Elecnor Deimos is the technology company of Elecnor Group which operates in the Aerospace, Automation and Remote Control, Information Systems, Telecommunication Network, Security and Technological Infrastructure Development. With more than 500 employees, Elecnor Deimos provides technological solutions for the following markets Aeronautics, Aerospace, Defence, Transport, Energy and Environment, Telecommunications and Security.

DEIMOS-2 Declared Operational

DEIMOS-2, the VHR satellite owned and operated by Elecnor Deimos, launched in June 2014, successfully completed its in-orbit commissioning phase in October.

DEIMOS-2 declared on November 1st its Initial Operational Capability (IOC) and it is now providing an operational commercial service to customers worldwide. During IOC, the service level will be gradually improved (by increasing image production capacity and reducing delivery time), reaching its full capacity with the Full Operational Capability (FOC). The aim is now to declare FOC in January 2015.

DEIMOS-2 is the first Spanish very-high resolution Earth Observation satellite, producing multispectral images with a resolution of 75 cm per pixel. It is the highest-resolution fully private satellite in Europe, and one of the very few privately-owned submetric satellites in the world.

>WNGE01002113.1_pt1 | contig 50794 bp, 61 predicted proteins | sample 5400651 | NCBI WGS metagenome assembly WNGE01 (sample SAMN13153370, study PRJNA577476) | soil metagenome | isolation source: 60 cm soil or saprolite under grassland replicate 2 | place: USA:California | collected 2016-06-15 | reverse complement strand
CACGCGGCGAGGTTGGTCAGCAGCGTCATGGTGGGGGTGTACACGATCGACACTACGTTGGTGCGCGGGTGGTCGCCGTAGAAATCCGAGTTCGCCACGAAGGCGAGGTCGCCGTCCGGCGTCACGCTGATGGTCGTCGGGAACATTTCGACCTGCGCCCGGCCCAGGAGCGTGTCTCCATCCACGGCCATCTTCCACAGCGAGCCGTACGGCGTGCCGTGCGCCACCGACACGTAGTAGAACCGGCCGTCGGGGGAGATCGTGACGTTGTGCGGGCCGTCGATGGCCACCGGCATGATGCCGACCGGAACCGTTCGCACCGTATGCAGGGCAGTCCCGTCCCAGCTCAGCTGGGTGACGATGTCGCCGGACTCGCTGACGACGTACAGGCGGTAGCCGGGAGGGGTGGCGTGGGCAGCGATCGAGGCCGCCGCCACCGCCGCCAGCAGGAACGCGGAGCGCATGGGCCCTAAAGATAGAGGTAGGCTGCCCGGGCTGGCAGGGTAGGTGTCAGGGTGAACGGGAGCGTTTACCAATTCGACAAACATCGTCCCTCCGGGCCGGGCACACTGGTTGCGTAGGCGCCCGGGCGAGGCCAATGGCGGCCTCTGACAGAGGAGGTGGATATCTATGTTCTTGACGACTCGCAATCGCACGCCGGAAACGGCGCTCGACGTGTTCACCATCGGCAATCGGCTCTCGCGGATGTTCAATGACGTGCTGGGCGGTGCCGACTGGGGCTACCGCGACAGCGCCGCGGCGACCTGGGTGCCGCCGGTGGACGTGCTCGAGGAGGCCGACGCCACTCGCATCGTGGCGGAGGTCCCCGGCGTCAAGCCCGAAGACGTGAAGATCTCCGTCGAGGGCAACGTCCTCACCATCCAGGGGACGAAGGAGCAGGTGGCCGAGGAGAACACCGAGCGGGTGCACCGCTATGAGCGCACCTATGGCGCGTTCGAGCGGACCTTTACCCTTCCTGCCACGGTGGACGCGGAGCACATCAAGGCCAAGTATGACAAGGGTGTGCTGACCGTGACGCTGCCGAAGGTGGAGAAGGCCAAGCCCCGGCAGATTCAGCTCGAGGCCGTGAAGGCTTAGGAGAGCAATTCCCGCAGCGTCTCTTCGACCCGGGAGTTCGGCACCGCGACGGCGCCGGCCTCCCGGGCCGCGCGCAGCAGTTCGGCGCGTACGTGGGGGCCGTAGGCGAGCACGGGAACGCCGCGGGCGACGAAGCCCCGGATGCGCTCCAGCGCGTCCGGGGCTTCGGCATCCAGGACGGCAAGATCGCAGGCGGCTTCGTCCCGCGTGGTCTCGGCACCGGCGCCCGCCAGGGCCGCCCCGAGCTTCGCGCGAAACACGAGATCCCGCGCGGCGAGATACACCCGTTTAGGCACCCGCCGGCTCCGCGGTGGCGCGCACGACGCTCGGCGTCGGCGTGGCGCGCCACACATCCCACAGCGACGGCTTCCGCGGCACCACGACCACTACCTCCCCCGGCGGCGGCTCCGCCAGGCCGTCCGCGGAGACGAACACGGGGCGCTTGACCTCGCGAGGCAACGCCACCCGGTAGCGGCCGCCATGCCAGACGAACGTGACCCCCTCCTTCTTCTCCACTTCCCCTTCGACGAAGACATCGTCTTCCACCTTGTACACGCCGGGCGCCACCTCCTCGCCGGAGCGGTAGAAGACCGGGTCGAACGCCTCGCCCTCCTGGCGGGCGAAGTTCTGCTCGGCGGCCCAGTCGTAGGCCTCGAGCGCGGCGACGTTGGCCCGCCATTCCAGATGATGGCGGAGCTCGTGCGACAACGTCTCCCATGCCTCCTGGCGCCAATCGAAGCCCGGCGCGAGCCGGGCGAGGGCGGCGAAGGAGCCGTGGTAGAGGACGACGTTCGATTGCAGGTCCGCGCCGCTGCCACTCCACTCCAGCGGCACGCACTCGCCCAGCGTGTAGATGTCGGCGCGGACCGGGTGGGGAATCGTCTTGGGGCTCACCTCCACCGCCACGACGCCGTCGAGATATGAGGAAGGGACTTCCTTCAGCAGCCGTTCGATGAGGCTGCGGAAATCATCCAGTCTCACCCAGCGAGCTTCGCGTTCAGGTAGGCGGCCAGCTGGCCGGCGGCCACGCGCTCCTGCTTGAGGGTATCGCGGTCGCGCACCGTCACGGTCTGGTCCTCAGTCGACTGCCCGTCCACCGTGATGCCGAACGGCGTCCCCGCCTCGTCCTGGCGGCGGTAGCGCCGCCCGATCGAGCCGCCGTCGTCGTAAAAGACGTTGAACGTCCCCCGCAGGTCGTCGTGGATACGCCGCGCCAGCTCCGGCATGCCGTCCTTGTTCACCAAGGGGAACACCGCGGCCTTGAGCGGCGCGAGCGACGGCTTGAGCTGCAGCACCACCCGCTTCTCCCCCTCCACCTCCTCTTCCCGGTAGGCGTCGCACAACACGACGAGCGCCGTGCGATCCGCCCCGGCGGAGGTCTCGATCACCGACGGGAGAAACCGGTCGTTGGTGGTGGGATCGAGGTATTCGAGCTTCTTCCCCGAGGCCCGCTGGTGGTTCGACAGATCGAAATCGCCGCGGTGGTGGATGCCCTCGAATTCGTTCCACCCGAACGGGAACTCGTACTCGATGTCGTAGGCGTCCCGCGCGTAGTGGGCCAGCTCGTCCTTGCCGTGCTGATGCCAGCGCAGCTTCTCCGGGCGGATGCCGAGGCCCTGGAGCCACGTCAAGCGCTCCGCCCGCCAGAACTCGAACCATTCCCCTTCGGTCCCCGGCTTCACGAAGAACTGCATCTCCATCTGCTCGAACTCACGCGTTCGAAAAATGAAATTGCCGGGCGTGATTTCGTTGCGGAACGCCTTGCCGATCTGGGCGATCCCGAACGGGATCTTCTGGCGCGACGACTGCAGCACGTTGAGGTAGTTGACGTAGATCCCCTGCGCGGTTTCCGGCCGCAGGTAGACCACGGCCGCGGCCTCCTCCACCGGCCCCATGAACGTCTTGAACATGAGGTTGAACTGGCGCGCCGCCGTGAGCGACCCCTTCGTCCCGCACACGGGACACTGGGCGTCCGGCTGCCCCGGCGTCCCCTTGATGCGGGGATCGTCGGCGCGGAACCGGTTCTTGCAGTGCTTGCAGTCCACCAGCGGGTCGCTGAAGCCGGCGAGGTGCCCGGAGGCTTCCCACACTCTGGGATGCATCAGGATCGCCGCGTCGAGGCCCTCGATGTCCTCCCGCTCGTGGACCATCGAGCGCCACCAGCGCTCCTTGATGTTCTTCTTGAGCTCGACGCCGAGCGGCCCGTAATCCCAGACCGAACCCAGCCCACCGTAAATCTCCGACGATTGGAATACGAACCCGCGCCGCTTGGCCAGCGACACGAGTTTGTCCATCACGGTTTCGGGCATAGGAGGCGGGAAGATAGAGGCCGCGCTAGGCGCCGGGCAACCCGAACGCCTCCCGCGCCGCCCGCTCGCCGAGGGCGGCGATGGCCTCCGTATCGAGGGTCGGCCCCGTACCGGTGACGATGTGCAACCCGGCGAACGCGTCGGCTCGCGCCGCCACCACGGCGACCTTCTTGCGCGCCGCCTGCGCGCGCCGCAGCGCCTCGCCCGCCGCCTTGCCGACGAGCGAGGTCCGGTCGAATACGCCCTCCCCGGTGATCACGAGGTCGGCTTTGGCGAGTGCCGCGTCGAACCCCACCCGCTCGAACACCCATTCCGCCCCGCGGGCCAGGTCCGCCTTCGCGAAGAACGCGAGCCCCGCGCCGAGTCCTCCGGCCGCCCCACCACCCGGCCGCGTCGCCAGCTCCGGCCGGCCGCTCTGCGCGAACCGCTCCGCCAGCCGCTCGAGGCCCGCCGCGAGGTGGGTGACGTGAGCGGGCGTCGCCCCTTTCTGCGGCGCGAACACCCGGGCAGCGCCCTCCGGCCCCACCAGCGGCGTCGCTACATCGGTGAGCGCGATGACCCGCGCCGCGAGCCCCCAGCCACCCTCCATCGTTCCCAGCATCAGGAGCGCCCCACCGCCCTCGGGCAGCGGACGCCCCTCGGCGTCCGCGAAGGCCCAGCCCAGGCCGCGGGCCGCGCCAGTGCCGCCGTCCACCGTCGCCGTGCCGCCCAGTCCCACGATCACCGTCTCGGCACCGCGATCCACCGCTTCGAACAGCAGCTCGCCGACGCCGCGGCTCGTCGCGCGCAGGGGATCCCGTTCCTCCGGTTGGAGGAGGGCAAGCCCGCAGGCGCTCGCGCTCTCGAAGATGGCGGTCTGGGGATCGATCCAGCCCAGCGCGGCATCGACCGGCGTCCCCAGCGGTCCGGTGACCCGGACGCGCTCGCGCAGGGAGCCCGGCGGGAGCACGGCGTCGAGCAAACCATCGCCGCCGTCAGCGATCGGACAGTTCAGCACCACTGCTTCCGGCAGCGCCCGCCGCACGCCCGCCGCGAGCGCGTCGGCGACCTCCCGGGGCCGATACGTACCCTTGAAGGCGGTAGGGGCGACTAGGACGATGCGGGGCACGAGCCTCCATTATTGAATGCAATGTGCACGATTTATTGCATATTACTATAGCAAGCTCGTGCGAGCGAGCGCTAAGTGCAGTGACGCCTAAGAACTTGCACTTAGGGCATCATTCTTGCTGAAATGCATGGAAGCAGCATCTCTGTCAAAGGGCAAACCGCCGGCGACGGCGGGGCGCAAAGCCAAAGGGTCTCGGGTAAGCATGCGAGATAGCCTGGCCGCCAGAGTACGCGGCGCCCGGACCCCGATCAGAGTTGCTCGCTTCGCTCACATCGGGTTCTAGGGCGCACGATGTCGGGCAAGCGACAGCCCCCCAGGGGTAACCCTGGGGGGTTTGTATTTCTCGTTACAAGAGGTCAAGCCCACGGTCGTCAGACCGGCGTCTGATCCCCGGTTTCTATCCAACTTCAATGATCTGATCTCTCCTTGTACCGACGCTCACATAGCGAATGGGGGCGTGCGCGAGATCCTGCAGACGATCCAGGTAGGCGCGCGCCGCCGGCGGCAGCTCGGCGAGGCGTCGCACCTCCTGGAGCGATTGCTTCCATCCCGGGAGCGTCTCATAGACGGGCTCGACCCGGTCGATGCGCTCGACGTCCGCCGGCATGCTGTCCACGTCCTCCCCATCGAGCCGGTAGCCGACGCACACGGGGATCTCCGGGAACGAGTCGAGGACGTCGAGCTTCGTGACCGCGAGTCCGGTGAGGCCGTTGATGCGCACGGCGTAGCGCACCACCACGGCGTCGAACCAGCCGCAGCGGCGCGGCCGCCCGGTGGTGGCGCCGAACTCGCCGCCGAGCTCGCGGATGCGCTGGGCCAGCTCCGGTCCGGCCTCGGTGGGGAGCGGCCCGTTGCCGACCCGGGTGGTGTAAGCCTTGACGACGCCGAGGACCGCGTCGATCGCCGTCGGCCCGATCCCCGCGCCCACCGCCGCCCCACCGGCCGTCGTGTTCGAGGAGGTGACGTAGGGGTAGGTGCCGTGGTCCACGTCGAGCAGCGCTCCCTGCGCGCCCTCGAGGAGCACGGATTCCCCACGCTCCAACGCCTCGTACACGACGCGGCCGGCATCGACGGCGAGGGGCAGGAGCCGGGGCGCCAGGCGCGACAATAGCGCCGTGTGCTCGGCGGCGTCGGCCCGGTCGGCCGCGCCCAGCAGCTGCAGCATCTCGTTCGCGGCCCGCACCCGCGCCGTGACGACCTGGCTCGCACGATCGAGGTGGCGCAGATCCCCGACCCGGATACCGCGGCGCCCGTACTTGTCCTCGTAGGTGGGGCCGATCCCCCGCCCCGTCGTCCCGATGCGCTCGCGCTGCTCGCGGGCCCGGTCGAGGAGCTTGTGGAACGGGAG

Launch of future space transport, Intermediate eXperimental Vehicle (IXV)


ESA’s Intermediate eXperimental Vehicle has successfully completed its mission. Europe's Spaceplane flew a flawless re-entry and splashed down in the Pacific ocean. The objective of this mission was to demonstrate re-entry techologies to support the development of autonomous European re-entry capabilities for future space transportation systems.

The IXV spaceplane lifted off at 13:40 GMT (14:40 CET, 10:40 local time) on 11 February from Europe’s Spaceport in Kourou, French Guiana atop of the Vega rocket. It separated from Vega at an altitude of 340 km and continued up to a peak altitude of 412 km, after which it descended down to 120 km altitude,reaching a 7.5 km/s re-entry speed. IXV then glided through the atmosphere, before parachutes deployed at 25km altitude to slow the descent further for a safe splashdown in the Pacific ocean, where the Nos Aires ship made the spaceplane recovery.

The IXV mission carried out a controlled flight, with aerodynamic surfaces, with the re-entry conditions the same as those for a vehicle returning from low Earth orbit, such as from the ISS. Elecnor Deimos was responsible of the mission analysis for IXV and co-led​ ​with SENER the Guidance, Navigation and Control (GNC) of the vehicle, with Deimos having key specific responsibilities that included the reentry guidance and the control of this very challenging mission.

For IXV photos and videos click HERE